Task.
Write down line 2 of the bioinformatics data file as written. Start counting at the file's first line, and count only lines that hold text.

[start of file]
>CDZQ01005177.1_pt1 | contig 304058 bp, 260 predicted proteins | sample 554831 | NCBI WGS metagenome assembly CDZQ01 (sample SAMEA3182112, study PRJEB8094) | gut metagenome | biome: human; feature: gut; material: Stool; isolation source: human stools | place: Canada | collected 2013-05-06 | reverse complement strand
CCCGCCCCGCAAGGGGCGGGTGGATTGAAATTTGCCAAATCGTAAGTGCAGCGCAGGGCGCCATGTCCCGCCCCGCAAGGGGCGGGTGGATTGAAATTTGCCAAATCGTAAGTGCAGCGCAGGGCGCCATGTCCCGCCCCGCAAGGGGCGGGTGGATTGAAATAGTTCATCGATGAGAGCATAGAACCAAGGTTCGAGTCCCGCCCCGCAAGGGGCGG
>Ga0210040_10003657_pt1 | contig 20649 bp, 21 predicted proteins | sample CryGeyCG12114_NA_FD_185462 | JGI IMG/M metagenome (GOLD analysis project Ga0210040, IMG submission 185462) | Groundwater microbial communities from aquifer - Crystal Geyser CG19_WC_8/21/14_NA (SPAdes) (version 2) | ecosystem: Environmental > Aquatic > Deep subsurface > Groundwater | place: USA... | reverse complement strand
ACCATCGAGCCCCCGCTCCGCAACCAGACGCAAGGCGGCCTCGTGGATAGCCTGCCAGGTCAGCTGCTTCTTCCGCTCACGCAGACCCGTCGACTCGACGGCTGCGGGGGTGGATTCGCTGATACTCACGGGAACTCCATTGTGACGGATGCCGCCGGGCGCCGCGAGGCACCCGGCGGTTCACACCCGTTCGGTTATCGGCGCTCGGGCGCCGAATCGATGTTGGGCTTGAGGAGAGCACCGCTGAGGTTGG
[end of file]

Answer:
CCCGCCCCGCAAGGGGCGGGTGGATTGAAATTTGCCAAATCGTAAGTGCAGCGCAGGGCGCCATGTCCCGCCCCGCAAGGGGCGGGTGGATTGAAATTTGCCAAATCGTAAGTGCAGCGCAGGGCGCCATGTCCCGCCCCGCAAGGGGCGGGTGGATTGAAATAGTTCATCGATGAGAGCATAGAACCAAGGTTCGAGTCCCGCCCCGCAAGGGGCGG